Victoria appears to be months away from implementing new workplace manslaughter legislation under which employers will face fines of almost $16 million and individuals up to 20 years in jail if they are found responsible for negligently causing the death of an employee.
If the laws are introduced, Victoria will become the third jurisdiction, after the ACT and Queensland, to have industrial manslaughter legislation on the books.
Important decisions that affect workplace safety are usually made jointly, or in succession, by different individuals. Criminal laws generally require a single person who can be identified as at fault for all material elements of an event on which a worker has died. This has meant that in almost all cases, when things go wrong, no individual is able to be criminally prosecuted.
Families of victims have been outspoken about the need to toughen penalties against employers, particularly larger companies who may see the relatively small fines imposed for devastating breaches of workplace safety.
The ACT laws, for example, address this issue by requiring that prosecutors need only make out that a corporate culture existed within a business which resulted in the fatal accident, rather than proving an act or omission amounting to negligence.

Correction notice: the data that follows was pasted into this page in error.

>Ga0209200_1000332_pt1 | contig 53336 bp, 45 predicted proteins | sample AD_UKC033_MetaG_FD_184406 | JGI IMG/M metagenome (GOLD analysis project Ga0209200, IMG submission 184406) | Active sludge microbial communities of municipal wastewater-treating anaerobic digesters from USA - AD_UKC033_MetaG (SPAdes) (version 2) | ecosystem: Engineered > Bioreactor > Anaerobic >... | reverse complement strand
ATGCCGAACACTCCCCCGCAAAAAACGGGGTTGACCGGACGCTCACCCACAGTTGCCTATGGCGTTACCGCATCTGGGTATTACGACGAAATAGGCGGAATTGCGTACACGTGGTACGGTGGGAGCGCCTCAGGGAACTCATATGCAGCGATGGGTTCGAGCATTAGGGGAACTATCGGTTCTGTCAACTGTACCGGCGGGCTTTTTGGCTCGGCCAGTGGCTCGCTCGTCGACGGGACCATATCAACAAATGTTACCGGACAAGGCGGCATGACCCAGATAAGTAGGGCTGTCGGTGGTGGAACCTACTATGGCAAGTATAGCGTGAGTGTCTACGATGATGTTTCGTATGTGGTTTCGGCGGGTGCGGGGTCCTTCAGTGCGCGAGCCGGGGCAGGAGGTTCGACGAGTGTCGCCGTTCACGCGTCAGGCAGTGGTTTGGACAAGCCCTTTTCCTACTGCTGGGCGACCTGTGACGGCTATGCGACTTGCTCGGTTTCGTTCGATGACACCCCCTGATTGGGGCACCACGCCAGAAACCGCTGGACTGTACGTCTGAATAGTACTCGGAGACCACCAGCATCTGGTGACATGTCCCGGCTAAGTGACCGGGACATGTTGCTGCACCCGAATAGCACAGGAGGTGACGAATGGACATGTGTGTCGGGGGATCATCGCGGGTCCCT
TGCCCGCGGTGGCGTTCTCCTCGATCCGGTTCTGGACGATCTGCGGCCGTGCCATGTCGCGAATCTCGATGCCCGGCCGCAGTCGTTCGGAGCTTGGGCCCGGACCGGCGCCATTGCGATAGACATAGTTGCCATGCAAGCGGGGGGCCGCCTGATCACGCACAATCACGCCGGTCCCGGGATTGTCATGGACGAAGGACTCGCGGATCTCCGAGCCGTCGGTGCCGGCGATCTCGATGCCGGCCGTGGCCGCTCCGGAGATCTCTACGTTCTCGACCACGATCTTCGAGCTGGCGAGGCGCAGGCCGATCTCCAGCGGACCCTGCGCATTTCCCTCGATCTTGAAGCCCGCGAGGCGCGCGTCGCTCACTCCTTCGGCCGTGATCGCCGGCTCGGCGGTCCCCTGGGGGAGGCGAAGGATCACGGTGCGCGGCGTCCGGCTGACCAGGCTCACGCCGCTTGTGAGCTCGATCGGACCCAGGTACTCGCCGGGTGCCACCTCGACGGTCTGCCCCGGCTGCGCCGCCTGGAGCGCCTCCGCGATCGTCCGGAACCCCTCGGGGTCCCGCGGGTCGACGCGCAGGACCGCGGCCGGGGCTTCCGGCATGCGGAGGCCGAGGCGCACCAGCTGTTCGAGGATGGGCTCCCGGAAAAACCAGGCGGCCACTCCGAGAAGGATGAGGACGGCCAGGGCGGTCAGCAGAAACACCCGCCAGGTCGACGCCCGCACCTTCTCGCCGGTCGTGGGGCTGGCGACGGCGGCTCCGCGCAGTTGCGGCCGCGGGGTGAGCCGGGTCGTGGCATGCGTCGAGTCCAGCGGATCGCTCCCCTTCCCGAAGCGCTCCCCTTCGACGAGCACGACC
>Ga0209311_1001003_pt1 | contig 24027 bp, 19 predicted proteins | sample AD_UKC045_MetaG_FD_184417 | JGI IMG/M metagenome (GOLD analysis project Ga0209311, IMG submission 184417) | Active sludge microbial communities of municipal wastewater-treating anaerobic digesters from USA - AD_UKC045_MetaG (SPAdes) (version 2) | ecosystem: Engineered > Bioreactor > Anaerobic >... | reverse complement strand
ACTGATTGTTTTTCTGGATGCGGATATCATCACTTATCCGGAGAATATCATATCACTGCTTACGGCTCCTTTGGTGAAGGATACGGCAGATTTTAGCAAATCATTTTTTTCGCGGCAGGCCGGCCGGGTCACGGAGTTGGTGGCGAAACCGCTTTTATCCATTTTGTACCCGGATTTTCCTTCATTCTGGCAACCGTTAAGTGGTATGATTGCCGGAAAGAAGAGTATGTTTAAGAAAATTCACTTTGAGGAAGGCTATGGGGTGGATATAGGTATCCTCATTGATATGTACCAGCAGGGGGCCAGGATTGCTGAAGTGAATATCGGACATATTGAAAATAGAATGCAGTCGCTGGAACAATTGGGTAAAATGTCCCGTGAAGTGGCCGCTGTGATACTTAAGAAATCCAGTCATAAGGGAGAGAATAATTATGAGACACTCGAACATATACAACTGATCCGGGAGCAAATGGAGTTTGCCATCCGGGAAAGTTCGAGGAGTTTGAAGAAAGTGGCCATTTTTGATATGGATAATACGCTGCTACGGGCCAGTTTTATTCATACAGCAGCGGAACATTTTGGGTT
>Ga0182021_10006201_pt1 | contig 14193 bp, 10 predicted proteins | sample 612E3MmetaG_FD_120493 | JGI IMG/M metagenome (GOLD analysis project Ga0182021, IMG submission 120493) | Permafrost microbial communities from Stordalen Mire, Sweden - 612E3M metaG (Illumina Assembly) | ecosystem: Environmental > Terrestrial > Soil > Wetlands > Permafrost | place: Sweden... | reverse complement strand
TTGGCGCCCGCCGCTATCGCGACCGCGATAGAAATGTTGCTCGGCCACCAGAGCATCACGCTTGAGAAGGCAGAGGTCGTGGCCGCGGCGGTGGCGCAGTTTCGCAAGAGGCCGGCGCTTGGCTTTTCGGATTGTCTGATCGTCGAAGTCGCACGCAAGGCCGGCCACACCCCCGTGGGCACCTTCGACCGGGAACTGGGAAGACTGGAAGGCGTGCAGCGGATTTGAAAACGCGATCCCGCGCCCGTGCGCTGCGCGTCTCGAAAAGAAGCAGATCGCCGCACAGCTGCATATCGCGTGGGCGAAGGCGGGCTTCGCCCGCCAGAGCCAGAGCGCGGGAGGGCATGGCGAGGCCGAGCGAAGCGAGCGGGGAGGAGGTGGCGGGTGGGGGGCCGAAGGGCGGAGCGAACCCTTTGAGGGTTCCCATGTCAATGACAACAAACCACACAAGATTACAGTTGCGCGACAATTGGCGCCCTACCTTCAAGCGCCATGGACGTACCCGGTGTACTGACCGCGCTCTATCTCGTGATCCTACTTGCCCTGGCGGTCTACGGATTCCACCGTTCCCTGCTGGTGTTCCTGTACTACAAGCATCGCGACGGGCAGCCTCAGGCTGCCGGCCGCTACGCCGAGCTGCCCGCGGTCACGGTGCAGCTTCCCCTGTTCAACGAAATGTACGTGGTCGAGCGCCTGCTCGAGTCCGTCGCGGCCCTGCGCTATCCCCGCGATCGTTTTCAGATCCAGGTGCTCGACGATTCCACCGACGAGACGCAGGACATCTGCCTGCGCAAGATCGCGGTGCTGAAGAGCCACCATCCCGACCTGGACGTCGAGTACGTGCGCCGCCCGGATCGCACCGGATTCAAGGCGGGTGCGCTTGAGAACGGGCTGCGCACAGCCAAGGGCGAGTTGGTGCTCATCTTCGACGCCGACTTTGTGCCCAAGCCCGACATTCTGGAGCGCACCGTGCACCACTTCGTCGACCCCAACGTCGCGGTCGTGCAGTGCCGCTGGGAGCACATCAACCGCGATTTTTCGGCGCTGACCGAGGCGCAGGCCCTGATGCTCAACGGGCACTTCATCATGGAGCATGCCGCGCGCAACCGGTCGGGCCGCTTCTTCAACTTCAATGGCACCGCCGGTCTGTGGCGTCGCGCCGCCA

However, it remains unclear what effect similar such laws might have if introduced in Victoria. Queensland’s laws have not been around for long and although the ACT legislation has been in place for 15 years there have not been any prosecutions under the industrial manslaughter provisions.
The key purpose of an industrial manslaughter law is arguably deterrence. By upping the personal stakes for senior managers, the idea is that companies will think twice about cultures and management practices that cut corners on employee safety. However, for this to work any proposed law will need to have a sharp bite: a critical concern is that although the maximum penalty for an offence may be high, senior managers may be able to successfully argue that they have clean criminal records and are unlikely to reoffend in order to escape with relatively light sentences.
Despite these issues around how the laws may play out in the future, recent examples of what appear to be preventable deaths in the workplace speak to the need for something more to be done to ensure that employers take their obligations around workplace safety seriously.
Industrial manslaughter laws form just one part of the plan in this respect. Other options, such as whistleblower protections, ensuring that union safety officers have a right of entry to investigate safety concerns, and strengthening safety training requirements, for example, are also critical to preventing deaths in the workplace.
The important thing industrial manslaughter laws can do is put employers and the community generally on notice that standards are changing. A fundamental community expectation must be that workers should not be injured or killed while at work. The threat of criminal prosecution for those in charge will hopefully go some way to spreading that message.
David Taylor, a principal of Segelov Taylor Lawyers is an accredited specialist in employment and industrial law. He advises unions and employees on obligations and rights that arise under the Work Health & Safety Act.